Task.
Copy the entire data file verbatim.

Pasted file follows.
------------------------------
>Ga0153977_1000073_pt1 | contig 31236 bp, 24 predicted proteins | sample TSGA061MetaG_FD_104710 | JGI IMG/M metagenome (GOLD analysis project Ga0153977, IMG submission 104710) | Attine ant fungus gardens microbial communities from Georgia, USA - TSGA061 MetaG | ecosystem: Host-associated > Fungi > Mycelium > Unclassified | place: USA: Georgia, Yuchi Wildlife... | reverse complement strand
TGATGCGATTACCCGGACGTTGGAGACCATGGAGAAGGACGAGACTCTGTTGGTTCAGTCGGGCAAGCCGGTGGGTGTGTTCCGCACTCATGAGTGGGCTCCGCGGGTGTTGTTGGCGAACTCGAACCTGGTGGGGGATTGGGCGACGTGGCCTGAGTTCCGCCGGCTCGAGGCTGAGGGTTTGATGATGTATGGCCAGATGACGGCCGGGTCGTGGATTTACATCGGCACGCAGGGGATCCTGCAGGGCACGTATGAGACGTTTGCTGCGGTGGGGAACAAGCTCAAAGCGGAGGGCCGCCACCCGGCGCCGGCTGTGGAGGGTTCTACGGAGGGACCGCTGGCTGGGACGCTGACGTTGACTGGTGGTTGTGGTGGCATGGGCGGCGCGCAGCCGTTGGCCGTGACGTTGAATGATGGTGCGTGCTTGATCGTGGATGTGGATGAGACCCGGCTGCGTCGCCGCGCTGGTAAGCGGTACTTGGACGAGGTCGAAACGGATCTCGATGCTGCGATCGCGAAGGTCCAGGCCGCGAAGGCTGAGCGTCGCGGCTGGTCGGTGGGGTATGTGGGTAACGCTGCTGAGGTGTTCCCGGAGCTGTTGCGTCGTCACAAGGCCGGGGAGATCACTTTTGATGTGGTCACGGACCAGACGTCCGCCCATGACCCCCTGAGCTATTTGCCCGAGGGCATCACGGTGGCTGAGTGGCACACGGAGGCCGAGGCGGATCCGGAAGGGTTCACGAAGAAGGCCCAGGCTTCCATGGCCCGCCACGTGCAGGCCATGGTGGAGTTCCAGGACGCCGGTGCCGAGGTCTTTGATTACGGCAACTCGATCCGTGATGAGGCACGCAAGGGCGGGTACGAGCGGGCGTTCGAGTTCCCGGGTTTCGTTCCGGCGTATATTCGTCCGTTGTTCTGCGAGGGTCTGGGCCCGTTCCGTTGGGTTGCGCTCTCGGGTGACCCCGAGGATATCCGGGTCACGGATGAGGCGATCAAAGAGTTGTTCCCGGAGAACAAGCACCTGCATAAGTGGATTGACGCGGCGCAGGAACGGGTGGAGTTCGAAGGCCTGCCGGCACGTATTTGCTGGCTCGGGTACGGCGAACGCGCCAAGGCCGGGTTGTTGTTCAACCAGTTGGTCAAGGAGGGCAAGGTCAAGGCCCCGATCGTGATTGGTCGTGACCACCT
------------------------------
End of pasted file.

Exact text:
>Ga0153977_1000073_pt1 | contig 31236 bp, 24 predicted proteins | sample TSGA061MetaG_FD_104710 | JGI IMG/M metagenome (GOLD analysis project Ga0153977, IMG submission 104710) | Attine ant fungus gardens microbial communities from Georgia, USA - TSGA061 MetaG | ecosystem: Host-associated > Fungi > Mycelium > Unclassified | place: USA: Georgia, Yuchi Wildlife... | reverse complement strand
TGATGCGATTACCCGGACGTTGGAGACCATGGAGAAGGACGAGACTCTGTTGGTTCAGTCGGGCAAGCCGGTGGGTGTGTTCCGCACTCATGAGTGGGCTCCGCGGGTGTTGTTGGCGAACTCGAACCTGGTGGGGGATTGGGCGACGTGGCCTGAGTTCCGCCGGCTCGAGGCTGAGGGTTTGATGATGTATGGCCAGATGACGGCCGGGTCGTGGATTTACATCGGCACGCAGGGGATCCTGCAGGGCACGTATGAGACGTTTGCTGCGGTGGGGAACAAGCTCAAAGCGGAGGGCCGCCACCCGGCGCCGGCTGTGGAGGGTTCTACGGAGGGACCGCTGGCTGGGACGCTGACGTTGACTGGTGGTTGTGGTGGCATGGGCGGCGCGCAGCCGTTGGCCGTGACGTTGAATGATGGTGCGTGCTTGATCGTGGATGTGGATGAGACCCGGCTGCGTCGCCGCGCTGGTAAGCGGTACTTGGACGAGGTCGAAACGGATCTCGATGCTGCGATCGCGAAGGTCCAGGCCGCGAAGGCTGAGCGTCGCGGCTGGTCGGTGGGGTATGTGGGTAACGCTGCTGAGGTGTTCCCGGAGCTGTTGCGTCGTCACAAGGCCGGGGAGATCACTTTTGATGTGGTCACGGACCAGACGTCCGCCCATGACCCCCTGAGCTATTTGCCCGAGGGCATCACGGTGGCTGAGTGGCACACGGAGGCCGAGGCGGATCCGGAAGGGTTCACGAAGAAGGCCCAGGCTTCCATGGCCCGCCACGTGCAGGCCATGGTGGAGTTCCAGGACGCCGGTGCCGAGGTCTTTGATTACGGCAACTCGATCCGTGATGAGGCACGCAAGGGCGGGTACGAGCGGGCGTTCGAGTTCCCGGGTTTCGTTCCGGCGTATATTCGTCCGTTGTTCTGCGAGGGTCTGGGCCCGTTCCGTTGGGTTGCGCTCTCGGGTGACCCCGAGGATATCCGGGTCACGGATGAGGCGATCAAAGAGTTGTTCCCGGAGAACAAGCACCTGCATAAGTGGATTGACGCGGCGCAGGAACGGGTGGAGTTCGAAGGCCTGCCGGCACGTATTTGCTGGCTCGGGTACGGCGAACGCGCCAAGGCCGGGTTGTTGTTCAACCAGTTGGTCAAGGAGGGCAAGGTCAAGGCCCCGATCGTGATTGGTCGTGACCACCT